Monday, November 10, 2008

Sexual Tension - it's not the sex

What I'm reading: Play Dirty by Sandra Brown

As promised, I'm sharing my workshop notes from author Eileen Ann Brennan's workshop: Creating Sexual Tension.

Sexual tension -- what is it?

What it's NOT; The act of sex, or making love

What it IS: the anticipation, the wanting, but not being able to have. Brennan defines it as foreplay for the mind.

In a romance, it's a given that the hero and heroine will be together at the end of the book. Give them the happily ever after in chapter 3, and the book is over. In order to create sexual tension, the author must constantly push the characters together and then pull them apart. Since our speaker writes erotic romance, she mentioned the challenge of writing in that genre, because readers expect there will be consummated sex at the very beginning of the book, so there's not much sexual tension. But for the non-erotic romances, the relationship generally builds before the characters have sex.

Throughout the book, the characters should have an escalating awareness of each other, and anticipation of the culmination of the relationship needs to climb along with it. She used the movie, "While You Were Sleeping" as an example of how the tension builds.

She lists four major areas an author should consider when creating sexual tension, or the "Push-Pull"

1. Plot and Conflict. When the internal conflict eases, bring it back with the external conflicts of the plot. Pulling away can be both emotional OR physical.

2. Dialog
In this area, she suggests using innuendo, subtext, sexual/sensual terms in non-sexual conversation, and double entendres. Although these are closely related, innuendo tends to be more subtle and is often non-verbal. A character might rub his hands along his jeans, or move his hands suggestively on the steering wheel as he drives.

3. Senses
Brennan breaks the senses into two categories: active and passive.
The Active senses are those over which the character has some control. He can choose to see, touch, or taste.
The Passive senses are those that are received by the character: smell and sound. These tend to be more sensual.

4. Emotions between hero and heroine
She stressed that the mechanics of whose body parts are where, or Tab A and Slot B are not particularly sensual. It's more important to describe the feelings of the characters, what they're thinking. Internal monologue works well here. (She adds—only up to a point, especially in the male POV, where thinking tends to disappear once the sexual act is underway.)

We then had some interactive practice – With the following setup, half the room was to continue in Francois' POV, the other half in Lady Claudine's, using the basics above to create emotion and sexual tension: "Francois entered his chamber, shrugged off his cloak, then saw Lady Claudine standing by the window. He went to her and touched her arm."

My first reaction was Chamber? Cloak? Lady Claudine? Not exactly a setup for someone who writes action adventure romance. But the fun came as everyone shared their brief paragraphs, because no two people wrote the same basic follow up. This goes back to each of us having a unique voice. Some went with the romantic liaison, some with the woman seducing the man, others with her being captive. Or accepting a dare to appear in his chamber. Even given the same plot, we'd all write different books – but that's a digression.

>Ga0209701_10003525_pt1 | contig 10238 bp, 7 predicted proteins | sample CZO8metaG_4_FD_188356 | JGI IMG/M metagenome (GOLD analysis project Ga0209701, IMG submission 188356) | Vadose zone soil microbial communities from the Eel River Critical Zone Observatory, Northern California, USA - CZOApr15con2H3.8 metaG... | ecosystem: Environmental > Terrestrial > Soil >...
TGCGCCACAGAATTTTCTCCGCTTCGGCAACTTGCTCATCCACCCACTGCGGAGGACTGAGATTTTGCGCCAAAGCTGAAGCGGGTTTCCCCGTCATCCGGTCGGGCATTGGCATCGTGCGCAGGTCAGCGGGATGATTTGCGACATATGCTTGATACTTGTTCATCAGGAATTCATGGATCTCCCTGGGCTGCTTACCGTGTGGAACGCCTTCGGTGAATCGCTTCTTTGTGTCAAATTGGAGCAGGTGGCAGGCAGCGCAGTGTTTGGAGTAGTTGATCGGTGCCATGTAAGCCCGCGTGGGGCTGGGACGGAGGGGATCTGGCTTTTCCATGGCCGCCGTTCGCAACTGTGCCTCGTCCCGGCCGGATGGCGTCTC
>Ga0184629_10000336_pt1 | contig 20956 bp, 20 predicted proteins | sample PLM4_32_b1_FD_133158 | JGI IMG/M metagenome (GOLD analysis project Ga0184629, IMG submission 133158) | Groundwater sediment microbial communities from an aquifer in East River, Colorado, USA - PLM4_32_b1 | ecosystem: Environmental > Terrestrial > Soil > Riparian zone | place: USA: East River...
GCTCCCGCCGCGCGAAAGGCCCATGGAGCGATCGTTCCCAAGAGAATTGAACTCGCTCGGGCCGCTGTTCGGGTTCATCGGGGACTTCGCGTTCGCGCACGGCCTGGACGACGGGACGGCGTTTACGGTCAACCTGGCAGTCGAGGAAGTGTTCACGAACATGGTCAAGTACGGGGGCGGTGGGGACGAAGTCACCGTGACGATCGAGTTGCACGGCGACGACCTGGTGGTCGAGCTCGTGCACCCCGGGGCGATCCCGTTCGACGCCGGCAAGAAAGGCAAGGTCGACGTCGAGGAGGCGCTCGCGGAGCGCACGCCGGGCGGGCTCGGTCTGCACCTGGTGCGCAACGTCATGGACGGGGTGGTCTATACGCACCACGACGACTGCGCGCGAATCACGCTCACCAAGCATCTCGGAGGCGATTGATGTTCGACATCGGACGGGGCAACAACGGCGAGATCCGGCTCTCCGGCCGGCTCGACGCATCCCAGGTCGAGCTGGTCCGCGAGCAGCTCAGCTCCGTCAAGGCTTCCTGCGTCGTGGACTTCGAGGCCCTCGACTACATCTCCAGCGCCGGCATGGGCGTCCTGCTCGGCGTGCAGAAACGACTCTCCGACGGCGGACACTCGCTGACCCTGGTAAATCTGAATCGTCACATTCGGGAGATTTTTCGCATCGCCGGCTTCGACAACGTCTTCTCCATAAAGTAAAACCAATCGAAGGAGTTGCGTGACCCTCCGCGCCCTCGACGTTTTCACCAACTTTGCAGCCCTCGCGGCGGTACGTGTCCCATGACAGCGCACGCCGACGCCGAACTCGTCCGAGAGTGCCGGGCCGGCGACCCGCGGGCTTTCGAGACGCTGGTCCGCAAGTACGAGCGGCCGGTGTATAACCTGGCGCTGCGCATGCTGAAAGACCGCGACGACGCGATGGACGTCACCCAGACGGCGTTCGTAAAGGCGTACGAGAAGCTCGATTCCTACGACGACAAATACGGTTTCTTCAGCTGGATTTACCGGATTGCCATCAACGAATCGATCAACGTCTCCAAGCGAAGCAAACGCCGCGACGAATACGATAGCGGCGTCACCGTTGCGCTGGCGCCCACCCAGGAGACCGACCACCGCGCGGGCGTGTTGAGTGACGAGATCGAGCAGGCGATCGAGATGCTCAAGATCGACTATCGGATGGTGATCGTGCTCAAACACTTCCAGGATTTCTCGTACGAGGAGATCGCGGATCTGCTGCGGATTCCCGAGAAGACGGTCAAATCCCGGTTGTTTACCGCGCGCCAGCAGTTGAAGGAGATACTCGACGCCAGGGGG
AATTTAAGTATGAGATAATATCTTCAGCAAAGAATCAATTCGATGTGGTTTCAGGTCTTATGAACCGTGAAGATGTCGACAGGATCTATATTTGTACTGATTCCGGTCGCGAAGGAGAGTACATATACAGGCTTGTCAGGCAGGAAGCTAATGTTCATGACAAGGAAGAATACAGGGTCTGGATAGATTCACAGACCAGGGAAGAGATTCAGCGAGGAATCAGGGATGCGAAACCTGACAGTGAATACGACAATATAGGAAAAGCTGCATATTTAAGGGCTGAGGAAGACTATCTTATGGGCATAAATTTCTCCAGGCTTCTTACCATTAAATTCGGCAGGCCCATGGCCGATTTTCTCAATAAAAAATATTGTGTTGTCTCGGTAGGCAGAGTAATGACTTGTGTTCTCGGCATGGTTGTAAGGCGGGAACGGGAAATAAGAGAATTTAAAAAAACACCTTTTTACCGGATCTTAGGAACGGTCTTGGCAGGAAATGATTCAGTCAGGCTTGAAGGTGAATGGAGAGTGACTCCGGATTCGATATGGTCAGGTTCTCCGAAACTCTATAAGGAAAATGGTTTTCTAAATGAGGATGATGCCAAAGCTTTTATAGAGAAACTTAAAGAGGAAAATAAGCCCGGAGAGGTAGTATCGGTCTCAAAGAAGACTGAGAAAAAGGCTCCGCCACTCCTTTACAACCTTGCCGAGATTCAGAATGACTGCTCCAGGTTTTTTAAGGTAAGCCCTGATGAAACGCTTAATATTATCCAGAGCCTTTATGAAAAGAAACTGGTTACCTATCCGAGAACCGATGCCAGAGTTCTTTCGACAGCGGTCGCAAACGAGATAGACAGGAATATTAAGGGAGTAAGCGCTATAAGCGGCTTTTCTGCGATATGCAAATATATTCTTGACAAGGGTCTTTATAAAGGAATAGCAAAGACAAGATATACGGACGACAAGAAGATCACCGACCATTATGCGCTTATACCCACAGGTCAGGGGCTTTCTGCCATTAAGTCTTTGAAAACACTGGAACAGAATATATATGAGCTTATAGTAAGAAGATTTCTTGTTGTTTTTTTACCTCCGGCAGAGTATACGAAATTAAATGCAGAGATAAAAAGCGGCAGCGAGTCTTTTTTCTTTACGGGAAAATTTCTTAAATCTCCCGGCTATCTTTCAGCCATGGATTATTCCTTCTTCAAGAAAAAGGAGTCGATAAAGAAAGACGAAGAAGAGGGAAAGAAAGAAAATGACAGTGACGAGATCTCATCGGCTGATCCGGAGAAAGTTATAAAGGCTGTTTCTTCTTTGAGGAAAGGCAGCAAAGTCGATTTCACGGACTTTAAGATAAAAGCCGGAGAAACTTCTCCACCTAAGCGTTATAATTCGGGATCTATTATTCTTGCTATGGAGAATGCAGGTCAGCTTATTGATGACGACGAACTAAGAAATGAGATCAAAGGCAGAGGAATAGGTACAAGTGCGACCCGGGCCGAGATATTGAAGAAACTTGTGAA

Tomorrow, I'll go through the way we as writers can use her suggestions along with Desmond Morris' steps to intimacy, laid out in his book, Intimate Behavior. Hope you'll come back.

Today's Gratitude List:
1. Hubby for bringing home a surprise box of Godiva truffles.
2. A guilt-free day of sitting around not doing much of anything
3. My aunt, who is still in good spirits after breaking her wrist less than a month after breaking her shoulder

10 comments:

Katie Reus said...

I was disappointed to miss this so thanks for the post :)

Terry Odell said...

No problem, Katie - good workshop--too bad you had to miss it. Hope my sketchy notes help.

I'll answer (or try) to answer questions--about the workshop, not about creating sexual tension. I still struggle with that one, although since h/h didn't "do it" until page 200 in my WIP, maybe I've got some of the basics down.

Dara Edmondson said...

I enjoyed the workshop and got a lot out of it, too. I like your gratitude lists!

Nancy J. Cohen said...

What a nice surprise from the hubby! Thanks for sharing your notes. Did you leave a comment on my blog? If so, it didn't come through.

Terry Odell said...

Dara -- Susan Wiggs started the Gratitude Project, and I think it's especially nice to think of 3 things a day we're grateful for during November--especially after all the election and economic negativity.

You can see her posts here and join in -- either on her blog, or your own, or even privately.

Terry Odell said...

Nancy -- yes, I left a comment -- named some restaurants. Nothing earth-shattering.

Debra Glass said...

Thanks for posting this Terry! Sexual tension is one of those things that keep readers reading romance. For we women, it's all about the anticipation!

Anita Birt said...

Thank you, Terry, for the sexual tension report. Nicely done.

We had a great workshop at our regular monthly meeting last Saturday. Eileen Cook led us through Psychology 101 with a great handout. Eileen is a practicing therapist and a published author. Tomorrow, on my blog, I will write about EQ which is different from IQ EQ is Emotional Quotient.

Ray said...

Another useful blog.

Ray

Terry Odell said...

Thanks for your comments, Debra, Anita & Ray. Be sure to check back tomorrow for more.